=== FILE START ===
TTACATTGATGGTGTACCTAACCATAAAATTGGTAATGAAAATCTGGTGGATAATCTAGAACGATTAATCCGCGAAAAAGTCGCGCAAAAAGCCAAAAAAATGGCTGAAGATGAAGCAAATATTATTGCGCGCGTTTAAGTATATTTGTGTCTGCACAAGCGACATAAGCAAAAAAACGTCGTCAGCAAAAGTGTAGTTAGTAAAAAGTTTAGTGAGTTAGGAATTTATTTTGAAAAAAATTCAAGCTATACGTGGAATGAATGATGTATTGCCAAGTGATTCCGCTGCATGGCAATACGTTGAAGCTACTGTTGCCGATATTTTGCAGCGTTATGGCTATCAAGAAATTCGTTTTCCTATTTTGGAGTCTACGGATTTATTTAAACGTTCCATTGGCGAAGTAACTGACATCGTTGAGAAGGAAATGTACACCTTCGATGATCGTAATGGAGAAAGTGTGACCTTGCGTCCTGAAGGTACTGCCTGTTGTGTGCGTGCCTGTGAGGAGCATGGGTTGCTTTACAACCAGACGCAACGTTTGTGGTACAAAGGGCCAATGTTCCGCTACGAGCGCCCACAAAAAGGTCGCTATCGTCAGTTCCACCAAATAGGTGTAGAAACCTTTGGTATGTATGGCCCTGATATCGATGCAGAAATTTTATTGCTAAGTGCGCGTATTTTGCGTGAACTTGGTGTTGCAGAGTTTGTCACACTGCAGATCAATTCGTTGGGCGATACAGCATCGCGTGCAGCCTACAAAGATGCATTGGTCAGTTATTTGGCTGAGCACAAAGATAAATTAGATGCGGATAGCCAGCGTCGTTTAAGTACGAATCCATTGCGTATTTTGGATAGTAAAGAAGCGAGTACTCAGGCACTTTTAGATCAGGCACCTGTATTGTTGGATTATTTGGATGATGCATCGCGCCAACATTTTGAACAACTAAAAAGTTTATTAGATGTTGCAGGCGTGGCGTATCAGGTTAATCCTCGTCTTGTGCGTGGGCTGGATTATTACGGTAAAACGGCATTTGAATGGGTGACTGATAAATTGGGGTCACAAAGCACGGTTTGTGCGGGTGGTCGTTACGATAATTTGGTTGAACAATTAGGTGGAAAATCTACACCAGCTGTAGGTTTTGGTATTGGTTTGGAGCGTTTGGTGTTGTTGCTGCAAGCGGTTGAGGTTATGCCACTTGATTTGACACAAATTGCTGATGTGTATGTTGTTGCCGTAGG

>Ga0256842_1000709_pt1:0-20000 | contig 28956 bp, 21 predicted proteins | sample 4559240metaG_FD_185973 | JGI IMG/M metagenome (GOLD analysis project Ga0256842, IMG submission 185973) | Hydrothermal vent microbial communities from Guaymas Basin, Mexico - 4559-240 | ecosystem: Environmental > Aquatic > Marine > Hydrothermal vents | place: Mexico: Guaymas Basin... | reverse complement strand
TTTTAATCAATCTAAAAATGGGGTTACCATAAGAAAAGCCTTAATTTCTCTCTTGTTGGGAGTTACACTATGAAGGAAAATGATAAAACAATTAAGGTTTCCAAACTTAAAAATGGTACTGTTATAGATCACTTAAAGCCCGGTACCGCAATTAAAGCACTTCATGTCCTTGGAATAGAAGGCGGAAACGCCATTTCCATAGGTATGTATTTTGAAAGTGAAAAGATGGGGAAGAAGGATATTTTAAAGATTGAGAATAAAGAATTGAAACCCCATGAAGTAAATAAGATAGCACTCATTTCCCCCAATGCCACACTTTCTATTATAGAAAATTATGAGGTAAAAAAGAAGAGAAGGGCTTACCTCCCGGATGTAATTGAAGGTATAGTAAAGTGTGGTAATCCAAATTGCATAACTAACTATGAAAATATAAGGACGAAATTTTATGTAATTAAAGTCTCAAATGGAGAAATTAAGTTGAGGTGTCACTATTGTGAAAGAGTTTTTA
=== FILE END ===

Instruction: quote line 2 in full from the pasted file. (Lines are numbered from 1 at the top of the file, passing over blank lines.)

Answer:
>Ga0256842_1000709_pt1:0-20000 | contig 28956 bp, 21 predicted proteins | sample 4559240metaG_FD_185973 | JGI IMG/M metagenome (GOLD analysis project Ga0256842, IMG submission 185973) | Hydrothermal vent microbial communities from Guaymas Basin, Mexico - 4559-240 | ecosystem: Environmental > Aquatic > Marine > Hydrothermal vents | place: Mexico: Guaymas Basin... | reverse complement strand